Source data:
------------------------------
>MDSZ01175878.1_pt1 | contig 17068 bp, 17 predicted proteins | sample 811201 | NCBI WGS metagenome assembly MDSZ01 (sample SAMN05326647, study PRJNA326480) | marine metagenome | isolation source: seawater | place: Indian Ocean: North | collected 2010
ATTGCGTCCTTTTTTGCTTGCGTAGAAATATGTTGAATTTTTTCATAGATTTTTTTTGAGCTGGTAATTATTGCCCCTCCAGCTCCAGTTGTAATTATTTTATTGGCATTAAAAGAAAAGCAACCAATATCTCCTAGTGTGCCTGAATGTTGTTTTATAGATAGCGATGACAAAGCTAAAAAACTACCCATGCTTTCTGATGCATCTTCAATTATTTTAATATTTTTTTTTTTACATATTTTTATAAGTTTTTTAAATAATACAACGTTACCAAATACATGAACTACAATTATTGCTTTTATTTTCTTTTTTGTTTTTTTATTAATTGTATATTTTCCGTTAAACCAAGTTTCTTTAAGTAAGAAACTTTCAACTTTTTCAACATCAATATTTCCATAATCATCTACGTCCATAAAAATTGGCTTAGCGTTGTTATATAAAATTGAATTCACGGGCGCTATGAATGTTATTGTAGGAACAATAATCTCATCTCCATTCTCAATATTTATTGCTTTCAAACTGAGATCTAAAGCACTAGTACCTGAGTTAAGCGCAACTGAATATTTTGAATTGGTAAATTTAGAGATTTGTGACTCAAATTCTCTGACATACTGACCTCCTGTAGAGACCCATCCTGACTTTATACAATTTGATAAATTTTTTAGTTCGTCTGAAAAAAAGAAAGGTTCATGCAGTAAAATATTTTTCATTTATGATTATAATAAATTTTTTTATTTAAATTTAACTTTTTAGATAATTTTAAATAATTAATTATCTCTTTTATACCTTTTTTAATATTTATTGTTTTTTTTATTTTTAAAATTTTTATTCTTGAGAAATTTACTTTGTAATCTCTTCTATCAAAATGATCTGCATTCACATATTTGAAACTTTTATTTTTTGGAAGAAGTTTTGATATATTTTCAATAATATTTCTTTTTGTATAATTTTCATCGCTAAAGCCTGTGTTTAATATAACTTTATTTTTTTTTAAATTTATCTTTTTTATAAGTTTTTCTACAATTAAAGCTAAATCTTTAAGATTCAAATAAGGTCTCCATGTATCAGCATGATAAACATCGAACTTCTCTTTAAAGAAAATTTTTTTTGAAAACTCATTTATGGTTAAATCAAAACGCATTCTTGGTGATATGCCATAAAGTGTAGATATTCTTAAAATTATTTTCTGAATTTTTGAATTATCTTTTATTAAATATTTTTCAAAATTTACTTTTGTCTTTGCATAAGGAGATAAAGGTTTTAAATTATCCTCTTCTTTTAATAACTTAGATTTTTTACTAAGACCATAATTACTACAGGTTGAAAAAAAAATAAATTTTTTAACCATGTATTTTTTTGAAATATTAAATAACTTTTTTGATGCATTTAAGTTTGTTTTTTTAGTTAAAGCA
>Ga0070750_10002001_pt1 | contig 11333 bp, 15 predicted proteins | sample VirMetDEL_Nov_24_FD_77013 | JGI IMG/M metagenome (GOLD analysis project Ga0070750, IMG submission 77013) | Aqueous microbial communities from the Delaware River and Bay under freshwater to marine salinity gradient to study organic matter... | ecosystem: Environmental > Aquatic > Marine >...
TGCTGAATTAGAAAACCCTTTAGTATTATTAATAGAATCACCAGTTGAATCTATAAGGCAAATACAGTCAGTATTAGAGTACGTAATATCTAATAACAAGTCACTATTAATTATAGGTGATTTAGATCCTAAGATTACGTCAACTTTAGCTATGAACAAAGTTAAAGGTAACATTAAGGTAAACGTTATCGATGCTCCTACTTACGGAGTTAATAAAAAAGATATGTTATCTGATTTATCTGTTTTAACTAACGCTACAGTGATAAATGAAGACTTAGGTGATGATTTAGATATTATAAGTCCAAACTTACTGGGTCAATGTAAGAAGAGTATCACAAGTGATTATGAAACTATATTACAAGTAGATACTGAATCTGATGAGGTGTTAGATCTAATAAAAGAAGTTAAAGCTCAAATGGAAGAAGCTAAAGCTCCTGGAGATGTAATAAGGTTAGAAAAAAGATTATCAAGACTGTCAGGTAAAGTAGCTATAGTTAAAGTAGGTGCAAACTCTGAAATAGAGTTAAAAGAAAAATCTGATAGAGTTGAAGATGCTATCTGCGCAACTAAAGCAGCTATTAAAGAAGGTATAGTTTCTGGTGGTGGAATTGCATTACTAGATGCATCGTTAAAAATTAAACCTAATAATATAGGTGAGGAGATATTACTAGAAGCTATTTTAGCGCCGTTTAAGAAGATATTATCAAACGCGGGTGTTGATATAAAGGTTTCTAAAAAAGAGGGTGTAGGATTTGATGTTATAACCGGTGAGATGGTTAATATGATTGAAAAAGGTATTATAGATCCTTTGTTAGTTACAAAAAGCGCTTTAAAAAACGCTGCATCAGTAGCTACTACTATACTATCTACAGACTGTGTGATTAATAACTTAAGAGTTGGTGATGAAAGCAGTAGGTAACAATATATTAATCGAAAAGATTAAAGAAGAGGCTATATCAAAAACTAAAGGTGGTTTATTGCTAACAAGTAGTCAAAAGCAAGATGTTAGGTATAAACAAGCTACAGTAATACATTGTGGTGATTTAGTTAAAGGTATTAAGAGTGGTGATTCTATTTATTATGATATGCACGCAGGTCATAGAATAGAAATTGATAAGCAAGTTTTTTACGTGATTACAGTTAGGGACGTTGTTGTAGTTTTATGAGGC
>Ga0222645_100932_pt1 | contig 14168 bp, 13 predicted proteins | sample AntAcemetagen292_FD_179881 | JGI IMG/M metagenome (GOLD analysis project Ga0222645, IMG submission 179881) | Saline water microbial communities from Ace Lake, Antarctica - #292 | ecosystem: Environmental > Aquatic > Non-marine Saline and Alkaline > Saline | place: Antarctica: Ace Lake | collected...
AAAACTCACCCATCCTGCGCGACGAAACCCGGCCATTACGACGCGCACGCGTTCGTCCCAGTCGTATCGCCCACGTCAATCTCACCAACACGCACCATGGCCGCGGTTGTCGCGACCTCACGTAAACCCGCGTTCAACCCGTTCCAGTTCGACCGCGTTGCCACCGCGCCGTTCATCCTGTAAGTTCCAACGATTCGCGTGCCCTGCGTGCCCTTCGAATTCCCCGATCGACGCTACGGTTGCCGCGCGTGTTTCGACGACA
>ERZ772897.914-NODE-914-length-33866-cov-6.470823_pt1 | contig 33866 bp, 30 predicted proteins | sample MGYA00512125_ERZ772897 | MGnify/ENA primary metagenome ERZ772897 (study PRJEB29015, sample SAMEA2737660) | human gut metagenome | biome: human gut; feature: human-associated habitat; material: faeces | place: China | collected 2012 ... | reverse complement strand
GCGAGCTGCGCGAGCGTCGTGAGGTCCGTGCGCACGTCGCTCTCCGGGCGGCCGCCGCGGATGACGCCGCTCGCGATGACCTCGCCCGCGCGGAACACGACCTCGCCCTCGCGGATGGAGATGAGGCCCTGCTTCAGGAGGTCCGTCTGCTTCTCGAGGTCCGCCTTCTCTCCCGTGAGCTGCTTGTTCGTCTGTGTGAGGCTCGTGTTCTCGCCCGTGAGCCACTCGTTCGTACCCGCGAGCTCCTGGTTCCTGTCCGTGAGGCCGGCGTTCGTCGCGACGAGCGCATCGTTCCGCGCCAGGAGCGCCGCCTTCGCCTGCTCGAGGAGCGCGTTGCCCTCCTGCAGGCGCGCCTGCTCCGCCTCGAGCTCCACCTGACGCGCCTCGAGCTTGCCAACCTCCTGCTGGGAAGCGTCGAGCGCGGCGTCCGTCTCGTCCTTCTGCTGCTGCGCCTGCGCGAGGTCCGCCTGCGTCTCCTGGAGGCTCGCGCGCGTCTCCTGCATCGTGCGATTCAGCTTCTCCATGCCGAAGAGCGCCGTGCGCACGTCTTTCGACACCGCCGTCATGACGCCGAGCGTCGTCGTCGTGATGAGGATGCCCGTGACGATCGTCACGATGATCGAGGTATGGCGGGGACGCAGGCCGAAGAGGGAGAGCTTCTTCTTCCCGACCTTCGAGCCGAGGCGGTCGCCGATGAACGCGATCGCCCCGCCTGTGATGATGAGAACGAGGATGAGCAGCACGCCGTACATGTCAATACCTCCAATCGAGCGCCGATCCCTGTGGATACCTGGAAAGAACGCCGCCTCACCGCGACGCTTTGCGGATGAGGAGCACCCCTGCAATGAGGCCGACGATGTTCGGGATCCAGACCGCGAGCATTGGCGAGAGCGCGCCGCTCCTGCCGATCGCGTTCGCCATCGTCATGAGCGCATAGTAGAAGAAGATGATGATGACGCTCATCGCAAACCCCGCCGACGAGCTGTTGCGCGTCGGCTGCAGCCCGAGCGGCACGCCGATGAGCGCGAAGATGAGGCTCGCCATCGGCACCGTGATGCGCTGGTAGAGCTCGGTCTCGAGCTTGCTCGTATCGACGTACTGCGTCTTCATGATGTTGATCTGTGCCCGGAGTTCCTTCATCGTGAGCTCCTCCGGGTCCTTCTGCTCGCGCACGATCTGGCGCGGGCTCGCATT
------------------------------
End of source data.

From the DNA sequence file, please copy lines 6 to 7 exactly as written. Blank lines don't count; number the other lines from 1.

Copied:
AAAACTCACCCATCCTGCGCGACGAAACCCGGCCATTACGACGCGCACGCGTTCGTCCCAGTCGTATCGCCCACGTCAATCTCACCAACACGCACCATGGCCGCGGTTGTCGCGACCTCACGTAAACCCGCGTTCAACCCGTTCCAGTTCGACCGCGTTGCCACCGCGCCGTTCATCCTGTAAGTTCCAACGATTCGCGTGCCCTGCGTGCCCTTCGAATTCCCCGATCGACGCTACGGTTGCCGCGCGTGTTTCGACGACA
>ERZ772897.914-NODE-914-length-33866-cov-6.470823_pt1 | contig 33866 bp, 30 predicted proteins | sample MGYA00512125_ERZ772897 | MGnify/ENA primary metagenome ERZ772897 (study PRJEB29015, sample SAMEA2737660) | human gut metagenome | biome: human gut; feature: human-associated habitat; material: faeces | place: China | collected 2012 ... | reverse complement strand